JZK, Inc., Freedom Foundation Spar Over Discovery, Declarations


JZK, Inc. and the Freedom Foundation continue to argue in court over discovery, declarations and motions for summary judgment.

The lawsuit stems from videos of JZK, Inc. President JZ Knight, purportedly channeling 35,000-year-old Lemurian warrior Ramtha, making disparaging remarks about Catholics, gays, Jewish people and Mexicans. Glen Morgan, an employee of the Freedom Foundation think tank, gave copies of the video on DVDs to the Thurston County Commissioners.

JZK, Inc. is seeking a court order compelling the Freedom Foundation to provide discovery materials as they pursue the lawsuit.

The Freedom Foundation contends the materials being sought by JZK, Inc. are privileged.

JZK, Inc. contends the materials they’re seeking aren’t privileged and that they’ve demonstrated the discovery is necessary.

The company states in court documents they have established the recording in question is copyrightable, and they need to seek discovery to “determine the extent of Defendants’ infringement on Plaintiff’s copyright protections. This discovery is entirely relevant to the claims and defenses at issue in this case.

“Defendants have asserted claims of First Amendment privilege in response to questions seeking disclosure of the number of sources of the Plaintiff’s video materials, websites where Defendants contend the video can be accessed, and details of the sources of the video in Defendants’ possession. Defendants support their claims of First Amendment protection with just the sort of ‘broad allegations or subjective fears’ courts caution against. Defendants have not met their burden, but even if they could, Plaintiffs’ discovery requests seek relevant information and are permissibly narrow.”

JZK, Inc. argues the Freedom Foundation cannot claim journalistic privilege and, even if they could, the company can overcome that privilege because the information they’re seeking can’t reasonably be obtained from other sources and is an important facet of their claims.

JZK, Inc. has also moved for partial summary judgment.

The Freedom Foundation argues in court documents that JZK, Inc. has failed to bring forth admissible evidence, and that the company’s summary judgment movement should be denied, while the Freedom Foundation’s should be granted.

The foundation claims the company hasn’t established the video in question was published in a fixed form and copyrightable.

While the company argues the video was fixed in a digital form, the Foundation contends “there is nothing in the record to indicate that the Plaintiffs’ copyright registration matches a work upon which the Defendants infringed.”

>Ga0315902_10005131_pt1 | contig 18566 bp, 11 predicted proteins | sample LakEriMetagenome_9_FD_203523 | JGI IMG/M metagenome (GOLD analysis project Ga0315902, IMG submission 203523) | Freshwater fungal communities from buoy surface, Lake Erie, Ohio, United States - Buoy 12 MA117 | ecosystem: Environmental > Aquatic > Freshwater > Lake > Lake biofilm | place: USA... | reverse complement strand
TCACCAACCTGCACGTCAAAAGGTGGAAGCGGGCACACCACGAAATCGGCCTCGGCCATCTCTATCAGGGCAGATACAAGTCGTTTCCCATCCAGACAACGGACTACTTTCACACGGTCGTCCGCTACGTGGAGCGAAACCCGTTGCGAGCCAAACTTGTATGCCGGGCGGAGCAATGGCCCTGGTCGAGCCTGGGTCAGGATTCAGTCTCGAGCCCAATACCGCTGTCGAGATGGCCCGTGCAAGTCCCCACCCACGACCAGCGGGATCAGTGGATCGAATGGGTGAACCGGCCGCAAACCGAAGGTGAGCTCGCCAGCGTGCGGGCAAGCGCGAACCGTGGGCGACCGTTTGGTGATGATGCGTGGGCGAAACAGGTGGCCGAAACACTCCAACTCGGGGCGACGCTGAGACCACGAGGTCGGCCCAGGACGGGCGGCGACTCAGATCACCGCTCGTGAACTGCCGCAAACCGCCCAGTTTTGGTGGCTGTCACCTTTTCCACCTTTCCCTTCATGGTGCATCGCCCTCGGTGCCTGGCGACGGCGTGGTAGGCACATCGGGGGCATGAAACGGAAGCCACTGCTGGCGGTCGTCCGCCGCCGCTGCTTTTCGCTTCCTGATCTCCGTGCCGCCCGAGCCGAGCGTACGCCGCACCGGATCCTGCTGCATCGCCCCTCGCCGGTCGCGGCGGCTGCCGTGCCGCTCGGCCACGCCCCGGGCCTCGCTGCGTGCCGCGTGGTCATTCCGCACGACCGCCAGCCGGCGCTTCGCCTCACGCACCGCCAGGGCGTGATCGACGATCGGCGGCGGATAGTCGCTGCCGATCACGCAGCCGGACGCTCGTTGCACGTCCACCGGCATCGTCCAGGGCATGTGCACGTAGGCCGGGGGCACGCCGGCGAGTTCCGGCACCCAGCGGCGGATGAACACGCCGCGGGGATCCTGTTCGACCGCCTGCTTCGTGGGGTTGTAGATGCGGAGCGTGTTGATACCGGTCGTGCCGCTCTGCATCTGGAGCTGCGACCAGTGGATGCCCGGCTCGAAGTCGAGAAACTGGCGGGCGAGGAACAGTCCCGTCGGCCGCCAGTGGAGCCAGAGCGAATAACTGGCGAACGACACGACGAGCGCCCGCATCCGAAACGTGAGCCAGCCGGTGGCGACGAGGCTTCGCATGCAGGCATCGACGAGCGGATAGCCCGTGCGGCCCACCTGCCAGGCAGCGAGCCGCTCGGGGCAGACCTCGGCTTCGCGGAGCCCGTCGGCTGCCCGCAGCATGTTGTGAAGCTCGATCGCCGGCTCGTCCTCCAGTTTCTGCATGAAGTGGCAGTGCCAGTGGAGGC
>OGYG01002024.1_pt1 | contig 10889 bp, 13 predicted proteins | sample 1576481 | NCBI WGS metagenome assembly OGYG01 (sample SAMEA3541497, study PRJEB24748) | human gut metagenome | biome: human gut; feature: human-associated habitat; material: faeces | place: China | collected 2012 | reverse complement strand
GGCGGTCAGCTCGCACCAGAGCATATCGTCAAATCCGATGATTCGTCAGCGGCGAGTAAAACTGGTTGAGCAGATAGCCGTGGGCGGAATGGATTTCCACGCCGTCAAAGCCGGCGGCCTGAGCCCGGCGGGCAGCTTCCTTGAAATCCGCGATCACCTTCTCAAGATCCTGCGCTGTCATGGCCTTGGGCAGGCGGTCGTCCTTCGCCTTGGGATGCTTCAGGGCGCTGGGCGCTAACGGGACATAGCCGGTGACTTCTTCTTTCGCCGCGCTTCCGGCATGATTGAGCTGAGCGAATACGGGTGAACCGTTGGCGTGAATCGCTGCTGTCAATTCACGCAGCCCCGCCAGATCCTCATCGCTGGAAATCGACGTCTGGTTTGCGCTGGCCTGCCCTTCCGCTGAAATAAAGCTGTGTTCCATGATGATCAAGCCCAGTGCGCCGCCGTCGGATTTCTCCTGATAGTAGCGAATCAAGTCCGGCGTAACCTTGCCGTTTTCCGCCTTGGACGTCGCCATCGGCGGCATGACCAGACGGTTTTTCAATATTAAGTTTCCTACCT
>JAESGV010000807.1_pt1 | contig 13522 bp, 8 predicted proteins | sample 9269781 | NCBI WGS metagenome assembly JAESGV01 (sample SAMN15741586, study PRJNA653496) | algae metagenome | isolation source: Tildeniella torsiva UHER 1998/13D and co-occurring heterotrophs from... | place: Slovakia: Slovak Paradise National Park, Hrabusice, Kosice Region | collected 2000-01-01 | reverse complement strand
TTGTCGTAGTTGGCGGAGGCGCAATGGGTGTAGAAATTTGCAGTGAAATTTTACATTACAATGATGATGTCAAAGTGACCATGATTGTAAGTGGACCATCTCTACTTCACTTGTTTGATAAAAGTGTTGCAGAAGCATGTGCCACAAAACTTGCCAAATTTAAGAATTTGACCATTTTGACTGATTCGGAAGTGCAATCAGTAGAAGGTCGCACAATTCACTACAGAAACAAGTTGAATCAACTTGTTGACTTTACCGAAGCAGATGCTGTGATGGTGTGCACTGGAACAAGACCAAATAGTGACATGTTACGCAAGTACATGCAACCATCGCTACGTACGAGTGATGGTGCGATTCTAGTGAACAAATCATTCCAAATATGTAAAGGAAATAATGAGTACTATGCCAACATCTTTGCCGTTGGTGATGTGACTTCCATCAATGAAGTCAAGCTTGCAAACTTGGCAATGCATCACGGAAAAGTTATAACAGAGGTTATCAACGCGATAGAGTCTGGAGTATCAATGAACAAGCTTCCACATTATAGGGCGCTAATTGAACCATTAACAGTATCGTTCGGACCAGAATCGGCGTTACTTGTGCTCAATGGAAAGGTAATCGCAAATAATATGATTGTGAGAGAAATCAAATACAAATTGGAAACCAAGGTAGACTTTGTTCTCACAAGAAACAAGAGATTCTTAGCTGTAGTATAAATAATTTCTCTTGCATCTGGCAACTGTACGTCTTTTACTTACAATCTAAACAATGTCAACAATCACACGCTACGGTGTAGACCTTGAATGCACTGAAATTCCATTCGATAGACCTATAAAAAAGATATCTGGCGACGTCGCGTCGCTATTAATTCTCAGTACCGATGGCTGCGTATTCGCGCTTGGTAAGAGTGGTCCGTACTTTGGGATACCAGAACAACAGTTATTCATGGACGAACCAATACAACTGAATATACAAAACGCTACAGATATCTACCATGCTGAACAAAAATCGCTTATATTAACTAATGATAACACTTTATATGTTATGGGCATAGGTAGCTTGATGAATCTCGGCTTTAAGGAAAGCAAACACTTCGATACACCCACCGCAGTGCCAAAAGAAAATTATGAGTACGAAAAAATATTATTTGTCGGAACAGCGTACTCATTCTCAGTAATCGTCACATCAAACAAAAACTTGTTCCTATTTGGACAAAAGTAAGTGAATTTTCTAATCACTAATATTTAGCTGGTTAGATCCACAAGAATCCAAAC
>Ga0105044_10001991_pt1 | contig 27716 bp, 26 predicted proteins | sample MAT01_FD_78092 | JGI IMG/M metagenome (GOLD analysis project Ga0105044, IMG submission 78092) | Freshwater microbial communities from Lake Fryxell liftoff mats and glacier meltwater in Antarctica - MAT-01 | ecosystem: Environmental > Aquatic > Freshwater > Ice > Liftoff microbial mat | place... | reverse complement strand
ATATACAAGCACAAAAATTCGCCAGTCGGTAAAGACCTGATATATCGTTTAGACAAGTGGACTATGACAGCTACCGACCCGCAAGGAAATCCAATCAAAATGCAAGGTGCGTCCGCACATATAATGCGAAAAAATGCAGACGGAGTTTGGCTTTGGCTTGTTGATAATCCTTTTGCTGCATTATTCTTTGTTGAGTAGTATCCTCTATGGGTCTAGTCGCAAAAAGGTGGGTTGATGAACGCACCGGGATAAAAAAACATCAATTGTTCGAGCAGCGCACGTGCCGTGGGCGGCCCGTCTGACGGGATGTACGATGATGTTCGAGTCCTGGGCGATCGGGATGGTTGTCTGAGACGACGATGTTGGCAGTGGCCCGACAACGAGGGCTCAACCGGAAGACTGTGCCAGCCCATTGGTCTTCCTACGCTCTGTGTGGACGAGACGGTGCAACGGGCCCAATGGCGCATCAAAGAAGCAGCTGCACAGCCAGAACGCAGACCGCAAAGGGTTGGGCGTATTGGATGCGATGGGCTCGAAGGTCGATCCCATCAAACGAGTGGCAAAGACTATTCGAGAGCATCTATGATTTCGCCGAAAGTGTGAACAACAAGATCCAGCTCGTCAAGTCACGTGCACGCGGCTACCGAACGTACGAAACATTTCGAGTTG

Further, the foundation alleges the work registered by JZK, Inc. with the U.S. Copyright Office are made of one of the video excerpts Morgan submitted on DVD to the Thurston County Commissioners.

“It is abundantly clear Plaintiffs have not met their burden of proving Knight created a video of the March 31, 2011, event, and the registration they obtained from the U.S. Copyright Office was not for such a video and was not honestly obtained,” the foundation states. Therefore, the company “cannot meet their burden of proving a valid copyright registration applies for any video images,” the foundation argues.

The foundation is seeking to strike a declaration by Mike Wright, an employee of JZK, Inc., arguing that it is “inadmissible for summary judgment.”

The foundation states Wright has no personal knowledge whether the company stored copies of the video footage in question.

“It is not a question of whether or not Defendants believe the witness has personal knowledge,” the foundation states. “It is a requirement that the declarant demonstrate he or she has personal knowledge. Plaintiffs do not cure those flaws with their opposition.”

“Wright’s own testimony shows he lacks personal knowledge and certainty of facts attested as he cannot say whether ‘all’ events are recorded or just whether they ‘typically’ are. Nor can he lawfully testify that someone else directed the recording to occur,” court documents state.

The company argues the foundation’s motion to strike is “procedurally improper.” They also argue Wright’s declaration is admissible in its entirety.

“Mr.  Wright’s personal knowledge can be easily inferred from his positions with JZK, Inc. … Moreover, at several points in Mr. Wright’s declaration, he provides further foundation for his personal knowledge of specific events.”


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